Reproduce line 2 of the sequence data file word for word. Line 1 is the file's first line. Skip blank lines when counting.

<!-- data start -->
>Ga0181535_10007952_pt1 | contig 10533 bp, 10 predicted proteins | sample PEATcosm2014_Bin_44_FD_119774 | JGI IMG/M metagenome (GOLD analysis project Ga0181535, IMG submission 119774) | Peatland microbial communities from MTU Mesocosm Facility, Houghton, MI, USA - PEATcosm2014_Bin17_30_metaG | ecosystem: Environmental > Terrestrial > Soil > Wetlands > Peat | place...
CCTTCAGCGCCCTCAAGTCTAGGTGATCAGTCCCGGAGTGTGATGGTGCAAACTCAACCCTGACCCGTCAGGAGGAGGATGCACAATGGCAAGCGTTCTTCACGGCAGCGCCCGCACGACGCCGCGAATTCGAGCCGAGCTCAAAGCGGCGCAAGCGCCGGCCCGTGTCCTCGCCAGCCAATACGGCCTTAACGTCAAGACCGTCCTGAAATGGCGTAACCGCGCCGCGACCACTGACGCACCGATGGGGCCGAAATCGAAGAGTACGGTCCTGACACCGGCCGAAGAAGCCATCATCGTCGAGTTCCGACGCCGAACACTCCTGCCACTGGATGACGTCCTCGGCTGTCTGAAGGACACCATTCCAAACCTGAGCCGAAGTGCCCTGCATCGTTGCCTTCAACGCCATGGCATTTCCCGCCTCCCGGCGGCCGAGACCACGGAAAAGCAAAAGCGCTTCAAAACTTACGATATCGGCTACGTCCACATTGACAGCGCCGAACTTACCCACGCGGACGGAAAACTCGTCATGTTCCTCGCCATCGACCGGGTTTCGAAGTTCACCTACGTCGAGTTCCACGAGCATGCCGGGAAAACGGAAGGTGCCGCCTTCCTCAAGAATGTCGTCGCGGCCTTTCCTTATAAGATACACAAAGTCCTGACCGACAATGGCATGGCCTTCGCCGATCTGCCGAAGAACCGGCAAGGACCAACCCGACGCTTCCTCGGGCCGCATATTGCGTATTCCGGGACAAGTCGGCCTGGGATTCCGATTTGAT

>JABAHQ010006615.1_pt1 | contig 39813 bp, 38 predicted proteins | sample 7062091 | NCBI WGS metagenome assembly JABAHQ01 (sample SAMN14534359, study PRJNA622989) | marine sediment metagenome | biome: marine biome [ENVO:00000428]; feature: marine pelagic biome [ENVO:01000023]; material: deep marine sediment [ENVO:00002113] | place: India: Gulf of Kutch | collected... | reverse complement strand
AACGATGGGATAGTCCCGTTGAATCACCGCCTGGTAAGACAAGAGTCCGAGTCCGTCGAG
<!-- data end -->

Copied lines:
CCTTCAGCGCCCTCAAGTCTAGGTGATCAGTCCCGGAGTGTGATGGTGCAAACTCAACCCTGACCCGTCAGGAGGAGGATGCACAATGGCAAGCGTTCTTCACGGCAGCGCCCGCACGACGCCGCGAATTCGAGCCGAGCTCAAAGCGGCGCAAGCGCCGGCCCGTGTCCTCGCCAGCCAATACGGCCTTAACGTCAAGACCGTCCTGAAATGGCGTAACCGCGCCGCGACCACTGACGCACCGATGGGGCCGAAATCGAAGAGTACGGTCCTGACACCGGCCGAAGAAGCCATCATCGTCGAGTTCCGACGCCGAACACTCCTGCCACTGGATGACGTCCTCGGCTGTCTGAAGGACACCATTCCAAACCTGAGCCGAAGTGCCCTGCATCGTTGCCTTCAACGCCATGGCATTTCCCGCCTCCCGGCGGCCGAGACCACGGAAAAGCAAAAGCGCTTCAAAACTTACGATATCGGCTACGTCCACATTGACAGCGCCGAACTTACCCACGCGGACGGAAAACTCGTCATGTTCCTCGCCATCGACCGGGTTTCGAAGTTCACCTACGTCGAGTTCCACGAGCATGCCGGGAAAACGGAAGGTGCCGCCTTCCTCAAGAATGTCGTCGCGGCCTTTCCTTATAAGATACACAAAGTCCTGACCGACAATGGCATGGCCTTCGCCGATCTGCCGAAGAACCGGCAAGGACCAACCCGACGCTTCCTCGGGCCGCATATTGCGTATTCCGGGACAAGTCGGCCTGGGATTCCGATTTGAT